Thank your support system
Senior year is like dark chocolate: bittersweet. Although we are only halfway through fall semester, I have already spent countless nights awake in my bed experiencing this bittersweet feeling. The sweet feelings come from all the memories I have made in the past three years, while bitterness relates to uncertainty regarding the future. For months, I have wondered how to dispel these overwhelming feelings that haunt me. I’m sure my fellow seniors have these thoughts too, and although I have no exact remedy, I have figured out one way to ease the pain.
I have realized over time that the only way to diminish my uncertainty is to focus on the past three years. When I think of college, I think of many memories, some more personal than others. I often look back at the moment I found out I had first been elected for Student Government Association, when I first realized I had fallen in love or memories from when I was a START leader. I am reminded of countless nights in the library, outrageous weekend costumes like Blues from Blues’ Clues and the never-ending laughs I have shared with friends. When I initially reminisce about college, I remember happiness and joy.
Unfortunately, I am not one to stop thinking, and after reminiscing, I began to recall the not too happy events I have experienced at Assumption. These range from roommate difficulties to the loss of friends and nights spent stressing over grades and projects. I have looked back at these experiences often and have wondered, how did I get here? How was I able to push through all these negative experiences and come out stronger than ever as I begin my last journey in college: senior year?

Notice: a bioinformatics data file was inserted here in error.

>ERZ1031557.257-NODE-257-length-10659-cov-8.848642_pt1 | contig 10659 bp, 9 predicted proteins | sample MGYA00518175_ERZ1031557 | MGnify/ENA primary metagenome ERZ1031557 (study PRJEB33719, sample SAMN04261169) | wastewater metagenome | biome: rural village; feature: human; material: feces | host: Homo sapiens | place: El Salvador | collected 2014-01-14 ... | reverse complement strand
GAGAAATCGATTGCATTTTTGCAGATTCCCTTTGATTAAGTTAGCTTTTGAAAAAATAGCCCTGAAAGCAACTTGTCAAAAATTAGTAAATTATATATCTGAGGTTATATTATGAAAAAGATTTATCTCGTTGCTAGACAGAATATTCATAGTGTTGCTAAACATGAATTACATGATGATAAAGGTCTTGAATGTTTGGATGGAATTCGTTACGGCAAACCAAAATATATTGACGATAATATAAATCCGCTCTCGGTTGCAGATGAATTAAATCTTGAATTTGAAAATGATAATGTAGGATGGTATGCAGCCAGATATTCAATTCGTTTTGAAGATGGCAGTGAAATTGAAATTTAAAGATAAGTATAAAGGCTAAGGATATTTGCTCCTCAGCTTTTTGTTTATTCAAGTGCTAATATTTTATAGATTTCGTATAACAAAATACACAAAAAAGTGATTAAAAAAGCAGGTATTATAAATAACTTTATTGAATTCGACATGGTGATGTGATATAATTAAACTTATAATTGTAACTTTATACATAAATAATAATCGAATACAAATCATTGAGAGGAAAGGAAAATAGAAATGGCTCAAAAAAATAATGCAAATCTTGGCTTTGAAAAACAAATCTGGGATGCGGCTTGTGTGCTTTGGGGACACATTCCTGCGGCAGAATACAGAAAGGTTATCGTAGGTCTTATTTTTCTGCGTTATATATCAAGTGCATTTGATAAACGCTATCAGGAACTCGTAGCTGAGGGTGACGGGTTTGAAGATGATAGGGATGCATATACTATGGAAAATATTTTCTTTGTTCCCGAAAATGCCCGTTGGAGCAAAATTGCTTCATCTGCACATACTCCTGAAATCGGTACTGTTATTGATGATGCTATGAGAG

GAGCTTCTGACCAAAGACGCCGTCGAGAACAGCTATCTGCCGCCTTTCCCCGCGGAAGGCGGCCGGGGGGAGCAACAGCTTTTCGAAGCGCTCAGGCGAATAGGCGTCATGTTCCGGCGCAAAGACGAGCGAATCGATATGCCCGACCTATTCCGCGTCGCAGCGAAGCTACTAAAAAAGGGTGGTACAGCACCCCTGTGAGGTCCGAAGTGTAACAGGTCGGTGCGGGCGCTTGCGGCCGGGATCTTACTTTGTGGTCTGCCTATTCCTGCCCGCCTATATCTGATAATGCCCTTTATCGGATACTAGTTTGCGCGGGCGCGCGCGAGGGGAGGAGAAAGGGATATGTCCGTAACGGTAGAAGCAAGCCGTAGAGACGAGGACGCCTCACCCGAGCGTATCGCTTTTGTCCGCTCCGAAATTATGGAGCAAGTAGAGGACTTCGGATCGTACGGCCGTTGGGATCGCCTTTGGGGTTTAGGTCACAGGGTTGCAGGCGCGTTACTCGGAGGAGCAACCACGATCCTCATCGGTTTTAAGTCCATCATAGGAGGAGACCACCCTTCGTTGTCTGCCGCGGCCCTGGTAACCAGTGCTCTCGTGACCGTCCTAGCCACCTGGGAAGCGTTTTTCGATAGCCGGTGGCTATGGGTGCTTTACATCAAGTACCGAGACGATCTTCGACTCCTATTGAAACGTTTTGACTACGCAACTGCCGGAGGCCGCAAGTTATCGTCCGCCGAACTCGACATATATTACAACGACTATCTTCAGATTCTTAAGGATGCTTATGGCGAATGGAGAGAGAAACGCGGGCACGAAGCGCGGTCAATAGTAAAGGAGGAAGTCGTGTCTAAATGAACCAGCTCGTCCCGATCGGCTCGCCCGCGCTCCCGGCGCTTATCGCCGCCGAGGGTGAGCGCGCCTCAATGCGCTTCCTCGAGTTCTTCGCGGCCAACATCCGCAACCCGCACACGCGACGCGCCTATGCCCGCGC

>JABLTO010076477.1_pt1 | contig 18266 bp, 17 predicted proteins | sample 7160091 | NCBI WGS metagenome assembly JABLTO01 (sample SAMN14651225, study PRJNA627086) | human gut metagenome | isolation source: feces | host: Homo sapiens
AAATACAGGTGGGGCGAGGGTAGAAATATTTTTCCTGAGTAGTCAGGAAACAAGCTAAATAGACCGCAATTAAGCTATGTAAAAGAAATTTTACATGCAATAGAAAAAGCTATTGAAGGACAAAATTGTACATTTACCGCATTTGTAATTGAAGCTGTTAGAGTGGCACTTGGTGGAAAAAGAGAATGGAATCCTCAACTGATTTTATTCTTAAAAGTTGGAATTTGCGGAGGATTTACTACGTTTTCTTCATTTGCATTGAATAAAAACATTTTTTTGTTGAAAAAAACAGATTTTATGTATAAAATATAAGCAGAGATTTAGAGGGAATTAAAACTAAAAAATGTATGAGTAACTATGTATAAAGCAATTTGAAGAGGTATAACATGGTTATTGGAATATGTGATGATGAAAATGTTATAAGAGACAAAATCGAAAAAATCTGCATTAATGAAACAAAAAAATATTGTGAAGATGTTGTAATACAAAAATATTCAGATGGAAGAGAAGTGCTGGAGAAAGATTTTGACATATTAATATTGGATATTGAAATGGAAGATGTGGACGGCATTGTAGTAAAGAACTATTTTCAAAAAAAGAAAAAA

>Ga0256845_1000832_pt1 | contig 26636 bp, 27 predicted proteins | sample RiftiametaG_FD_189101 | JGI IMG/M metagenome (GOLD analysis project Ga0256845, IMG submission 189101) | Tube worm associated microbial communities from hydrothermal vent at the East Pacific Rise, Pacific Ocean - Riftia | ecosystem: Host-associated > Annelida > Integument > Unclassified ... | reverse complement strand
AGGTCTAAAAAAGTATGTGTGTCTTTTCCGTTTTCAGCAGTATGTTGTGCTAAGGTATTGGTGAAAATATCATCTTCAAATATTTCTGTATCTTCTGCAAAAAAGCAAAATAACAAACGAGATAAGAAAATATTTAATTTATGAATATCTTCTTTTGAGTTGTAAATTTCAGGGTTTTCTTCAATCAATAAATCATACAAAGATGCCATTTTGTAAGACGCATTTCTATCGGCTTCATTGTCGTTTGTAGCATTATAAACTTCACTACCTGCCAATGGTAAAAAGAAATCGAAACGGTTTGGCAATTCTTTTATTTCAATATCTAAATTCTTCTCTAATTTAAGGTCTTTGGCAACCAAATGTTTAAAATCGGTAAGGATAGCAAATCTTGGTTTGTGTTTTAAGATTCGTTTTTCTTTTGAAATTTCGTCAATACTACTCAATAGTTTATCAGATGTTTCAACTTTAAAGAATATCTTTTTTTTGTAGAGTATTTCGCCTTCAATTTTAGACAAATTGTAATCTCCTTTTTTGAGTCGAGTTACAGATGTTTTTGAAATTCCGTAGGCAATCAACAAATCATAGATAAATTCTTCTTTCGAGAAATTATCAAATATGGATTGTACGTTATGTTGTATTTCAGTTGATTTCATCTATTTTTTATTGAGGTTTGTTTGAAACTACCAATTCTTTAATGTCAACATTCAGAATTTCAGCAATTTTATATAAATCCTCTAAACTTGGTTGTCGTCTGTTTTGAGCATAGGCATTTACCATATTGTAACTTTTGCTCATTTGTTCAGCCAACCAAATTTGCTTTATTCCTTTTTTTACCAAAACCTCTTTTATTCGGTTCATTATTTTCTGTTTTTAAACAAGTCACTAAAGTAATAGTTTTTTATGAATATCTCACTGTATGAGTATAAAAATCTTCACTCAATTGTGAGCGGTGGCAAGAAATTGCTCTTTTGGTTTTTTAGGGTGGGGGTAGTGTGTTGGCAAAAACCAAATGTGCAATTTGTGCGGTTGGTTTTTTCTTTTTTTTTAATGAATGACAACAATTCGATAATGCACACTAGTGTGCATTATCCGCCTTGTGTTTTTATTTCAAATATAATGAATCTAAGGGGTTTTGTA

There is only one answer, and that is the one support system that has always been present: my parents. They have never wavered in their support and love. I remember at one point during sophomore year, I was having a rough week. Everything that could have gone wrong did, and I called my mom in tears. When I said I didn’t have plans the next day, she exclaimed she was coming up to visit. She took me out to Panera then to the mall, where she bought me a scarf “to cheer me up on a bad day.” I always think of her contagious smile when I wear it.
During my junior year, I was very lonely on the weekends, especially because my car was out of commission, thereby making it difficult for me to visit home. To compensate, my father came up to visit me one weekend. He took me out for lunch and bought me groceries to last me weeks, then we sat together and watched the women’s basketball game. We cheered, pretending like we were at home, chilling on the couch in our sweatpants. It will always be one of my favorite memories from junior year.
My parents have been always been available via phone, email or text message whenever I need something. Extremely rough weeks would sometimes end with surprise visits from them with groceries and hugs in tow.
Whenever I was fed up with life, I always knew I could drive home, but only if I called at least 24 hours in advance so my mom could make me a home-cooked meal. Now, I am beginning to head down a very dark, uncertain path, but graduating does not mean my support system leaves. They will continue supporting me even and adapt as the challenges in my life become increasingly complex.
Therefore, I urge you now to pick up your phone and call your support system. You know, those individuals who have always had your best interests at heart, supported you and will continue to support you once you enter the real world.
Make sure to thank them for all the amazing things they have done for you and remind them that you love them. Now that you have properly thanked your support system I would like to do the same: thank you to Mama and Papa Short for your endless love and support. I would not be writing this article if it were not for you. I love you both more than words can ever say.